Agile Project Management | By Duncan Haughey | Read time minutes
Today, software development projects use one of two project management methods: waterfall or agile. Both have pros and cons, and each method has its advocates who espouse the value of their chosen approach.
This article looks at both ways to understand the circumstances for using either a waterfall or agile approach. I'll answer the question,
how should I approach my software development project?
The Waterfall Method
The waterfall method has been around since the 1970s and remains in everyday use. It follows a distinct set of steps through the lifecycle of a project. Here is a typical set of waterfall stages:
- Requirements Analysis
- High-Level Design
- Low-Level Design
- Coding and Unit Testing
- Integration Testing
- System Testing
We call this approach the waterfall method because each stage follows the previous one after completion, cascading down like a waterfall. Like a waterfall, it flows down and never flows up. Many people regard this method as safe.
The waterfall method works well for commercial arrangements where contracts are signed and money paid. However, when working with internal customers in your organisation, it can be challenging to refuse last-minute changes when the people asking already have the backing of your senior management.
|Detailed documentation and metrics.||Perceived slow start.|
|Agreed and fully signed off requirements.||Fixed requirements are challenging to change.|
|It can be delivered using developers with a lower skill set.||No customer visibility of software until most development work is completed.|
|Reduced number of defects through more rigorous planning and design stages.||Lacks flexibility making it difficult to change direction quickly.|
|Defined start and end points for each stage, allowing progress to be easily measured.||Customers can be unclear about their requirements at the beginning of a project.|
The Agile Method
The agile method refers to an iterative approach to projects. The term emerged in 2001 with the publication of the Agile Manifesto.
The requirements and solutions evolve through collaboration between the customer and the project team. The agile method creates deliverables early in a project and refines them through an iterative approach involving the customer.
You may find that some stakeholders view this approach negatively. If your manager is worried about you making perceived mistakes before your customer, this method may not be for you.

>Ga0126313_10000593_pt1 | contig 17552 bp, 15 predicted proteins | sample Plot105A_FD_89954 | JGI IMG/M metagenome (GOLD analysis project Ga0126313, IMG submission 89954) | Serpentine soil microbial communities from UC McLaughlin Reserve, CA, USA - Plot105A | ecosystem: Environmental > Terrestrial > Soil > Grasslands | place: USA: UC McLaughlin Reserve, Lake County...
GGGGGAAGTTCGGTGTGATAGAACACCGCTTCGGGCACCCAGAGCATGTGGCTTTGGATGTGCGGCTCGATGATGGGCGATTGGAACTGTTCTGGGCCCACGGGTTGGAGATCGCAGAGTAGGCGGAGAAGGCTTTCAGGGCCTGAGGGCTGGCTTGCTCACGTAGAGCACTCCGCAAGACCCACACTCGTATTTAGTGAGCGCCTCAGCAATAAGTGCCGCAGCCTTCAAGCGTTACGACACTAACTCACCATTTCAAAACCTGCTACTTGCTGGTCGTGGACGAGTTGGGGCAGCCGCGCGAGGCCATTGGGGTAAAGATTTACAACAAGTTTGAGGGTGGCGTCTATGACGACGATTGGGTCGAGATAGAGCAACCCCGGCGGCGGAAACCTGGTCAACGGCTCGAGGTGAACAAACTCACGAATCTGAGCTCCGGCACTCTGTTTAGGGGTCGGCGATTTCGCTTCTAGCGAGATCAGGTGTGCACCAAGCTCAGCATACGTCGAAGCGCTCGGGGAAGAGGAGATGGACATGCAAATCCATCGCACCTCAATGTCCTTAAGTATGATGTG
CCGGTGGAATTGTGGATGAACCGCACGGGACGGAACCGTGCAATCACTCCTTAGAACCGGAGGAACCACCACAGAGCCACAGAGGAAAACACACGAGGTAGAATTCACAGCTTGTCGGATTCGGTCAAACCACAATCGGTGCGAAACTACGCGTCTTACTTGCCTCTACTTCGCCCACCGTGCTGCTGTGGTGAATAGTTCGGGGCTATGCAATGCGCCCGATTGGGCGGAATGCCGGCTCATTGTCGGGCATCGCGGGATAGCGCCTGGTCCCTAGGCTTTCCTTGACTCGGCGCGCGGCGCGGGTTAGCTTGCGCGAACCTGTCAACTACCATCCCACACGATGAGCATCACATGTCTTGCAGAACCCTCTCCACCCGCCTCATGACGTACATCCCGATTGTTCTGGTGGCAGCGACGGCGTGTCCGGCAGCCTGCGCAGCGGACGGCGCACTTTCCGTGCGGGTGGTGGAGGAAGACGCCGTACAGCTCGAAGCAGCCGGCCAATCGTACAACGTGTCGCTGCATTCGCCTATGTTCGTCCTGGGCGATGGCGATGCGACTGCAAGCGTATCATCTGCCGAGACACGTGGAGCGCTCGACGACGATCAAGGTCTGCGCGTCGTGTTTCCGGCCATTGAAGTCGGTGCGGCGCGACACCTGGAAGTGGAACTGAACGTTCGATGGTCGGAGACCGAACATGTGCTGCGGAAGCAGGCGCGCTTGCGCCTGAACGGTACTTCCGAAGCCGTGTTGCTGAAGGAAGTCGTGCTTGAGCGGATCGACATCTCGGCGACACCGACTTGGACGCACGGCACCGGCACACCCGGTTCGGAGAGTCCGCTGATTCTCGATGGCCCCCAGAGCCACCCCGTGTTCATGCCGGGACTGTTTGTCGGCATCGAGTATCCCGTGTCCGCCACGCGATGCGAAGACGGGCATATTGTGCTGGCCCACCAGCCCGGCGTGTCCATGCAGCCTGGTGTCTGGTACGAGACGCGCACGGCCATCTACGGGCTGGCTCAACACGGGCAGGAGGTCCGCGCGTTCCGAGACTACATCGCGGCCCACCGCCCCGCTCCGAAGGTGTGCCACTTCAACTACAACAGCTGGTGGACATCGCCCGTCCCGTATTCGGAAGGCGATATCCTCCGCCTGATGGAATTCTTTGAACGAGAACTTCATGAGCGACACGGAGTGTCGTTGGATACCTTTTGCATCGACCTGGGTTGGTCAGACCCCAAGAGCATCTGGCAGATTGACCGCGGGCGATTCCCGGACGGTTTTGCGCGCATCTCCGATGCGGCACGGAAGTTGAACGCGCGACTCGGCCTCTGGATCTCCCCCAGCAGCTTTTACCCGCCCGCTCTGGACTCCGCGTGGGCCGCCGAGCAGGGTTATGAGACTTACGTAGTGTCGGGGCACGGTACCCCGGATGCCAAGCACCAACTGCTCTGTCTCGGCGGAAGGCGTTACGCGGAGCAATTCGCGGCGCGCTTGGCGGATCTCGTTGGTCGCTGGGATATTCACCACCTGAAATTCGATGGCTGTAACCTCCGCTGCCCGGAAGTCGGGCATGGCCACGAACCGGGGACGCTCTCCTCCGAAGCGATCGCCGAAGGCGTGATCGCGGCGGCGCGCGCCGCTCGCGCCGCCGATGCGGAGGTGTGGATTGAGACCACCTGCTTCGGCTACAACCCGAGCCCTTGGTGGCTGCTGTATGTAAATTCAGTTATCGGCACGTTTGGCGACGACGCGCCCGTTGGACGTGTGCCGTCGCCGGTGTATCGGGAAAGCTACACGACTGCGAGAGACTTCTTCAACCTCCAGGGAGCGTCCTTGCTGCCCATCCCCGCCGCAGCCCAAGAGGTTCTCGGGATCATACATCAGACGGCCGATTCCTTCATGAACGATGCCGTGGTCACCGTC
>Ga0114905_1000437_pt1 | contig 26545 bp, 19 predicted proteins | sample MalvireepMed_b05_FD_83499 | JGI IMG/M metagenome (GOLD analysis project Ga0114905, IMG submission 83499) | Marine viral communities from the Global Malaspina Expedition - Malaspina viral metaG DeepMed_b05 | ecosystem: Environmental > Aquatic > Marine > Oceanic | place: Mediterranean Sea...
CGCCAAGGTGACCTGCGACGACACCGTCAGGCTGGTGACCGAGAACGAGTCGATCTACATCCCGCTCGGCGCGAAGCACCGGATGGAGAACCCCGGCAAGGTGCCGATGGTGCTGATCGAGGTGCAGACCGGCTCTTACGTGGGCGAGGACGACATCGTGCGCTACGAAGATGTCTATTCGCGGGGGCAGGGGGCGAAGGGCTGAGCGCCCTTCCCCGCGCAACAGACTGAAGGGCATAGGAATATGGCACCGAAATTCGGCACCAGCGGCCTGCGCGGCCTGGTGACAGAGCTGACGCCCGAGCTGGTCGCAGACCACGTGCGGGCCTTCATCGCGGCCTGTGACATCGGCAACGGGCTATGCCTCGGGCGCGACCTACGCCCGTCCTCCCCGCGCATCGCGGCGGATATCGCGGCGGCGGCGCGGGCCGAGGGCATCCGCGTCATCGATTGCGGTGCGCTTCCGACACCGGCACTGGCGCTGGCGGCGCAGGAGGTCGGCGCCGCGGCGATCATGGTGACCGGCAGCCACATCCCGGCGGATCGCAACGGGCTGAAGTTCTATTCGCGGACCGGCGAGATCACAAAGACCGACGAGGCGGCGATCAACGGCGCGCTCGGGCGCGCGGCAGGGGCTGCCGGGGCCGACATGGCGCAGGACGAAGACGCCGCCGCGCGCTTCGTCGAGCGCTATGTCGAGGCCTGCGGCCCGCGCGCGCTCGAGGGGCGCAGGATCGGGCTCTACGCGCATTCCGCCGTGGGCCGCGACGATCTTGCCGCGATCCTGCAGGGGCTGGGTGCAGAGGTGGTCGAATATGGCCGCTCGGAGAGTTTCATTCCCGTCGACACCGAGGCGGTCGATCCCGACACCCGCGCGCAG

A case in point…
During a project to deliver a video homepage for a customer's website, the first iteration we produced was close to the example provided by the digital design agency. The testing of this iteration revealed some errors that needed fixing. These errors were trivial in respect of the development effort required to fix them.
My line manager saw this as a failure to deliver the customers' expectations and an embarrassment for the team. In my view, our delivery was ninety per cent right, and the errors only needed a few days of development effort to fix. This first iteration had allowed us to understand the customer requirements fully and for the customer to communicate their expectations.
After being suitably rebuked, I did not doubt my manager's feelings. I wasn't to allow this to happen again. In future, all work would have a fully agreed and signed off-specification before writing a single line of code.
Interestingly, the customer seemed happy with the agile approach as it enabled them to see work in progress and make comments during development.
Does the agile method lead to a faster delivery?
That's debatable. Just because you start coding early doesn't necessarily mean you'll finish sooner. However, it can ensure the final deliverable meets the customers' needs by providing their insights during the project.
|Quick start, incremental releases with regular customer reviews and feedback.||Misinterpreted as unplanned or undisciplined.|
|Evolution of customer requirements over time.||It needs a high-quality, customer-facing development team.|
|Provides the ability to respond to change quickly.||It needs a high level of customer commitment to stay involved throughout the project.|
|Less rework is achieved through continual testing, customer involvement and feedback.||Lack of detailed long-term plans.|
|Real-time communication with the development team and customer.||Lower levels of documentation and metrics are produced than with the waterfall method.|
So which method is best for your project, waterfall or agile?
There is no right or wrong - better or worse. The method you use depends on several factors, some of which are listed here:
|Requirements are clear and settled.||Requirements are uncertain.|
|The customer prefer to set requirements and see results.||The customer likes to be involved.|
|Quality over speed.||Rapidly changing market, meaning the need for speed.|
|Management demands metrics and documents.||Management wants working software, not artefacts.|
|Many dependencies.||Few dependencies.|
|Team members only know one role.||Team members can do many things.|
It's crucial as a project manager to select the method that best satisfies your customers' needs. The problem comes when there's a difference of opinion. In these cases, choose the approach that will deliver the best result. Carefully manage anyone who disagrees.
In the end, both methods will deliver your project. It's about managing the expectations of your customer and providing a quality product. After all, once you reach the journey's end, nobody worries about how you got there.
: Since writing this article, the author acknowledges that agile methodologies have become mainstream and are the most common approach for delivering software development projects.
Recommended read: Which Life Cycle Is Best for Your Project? by ExecutiveBrief.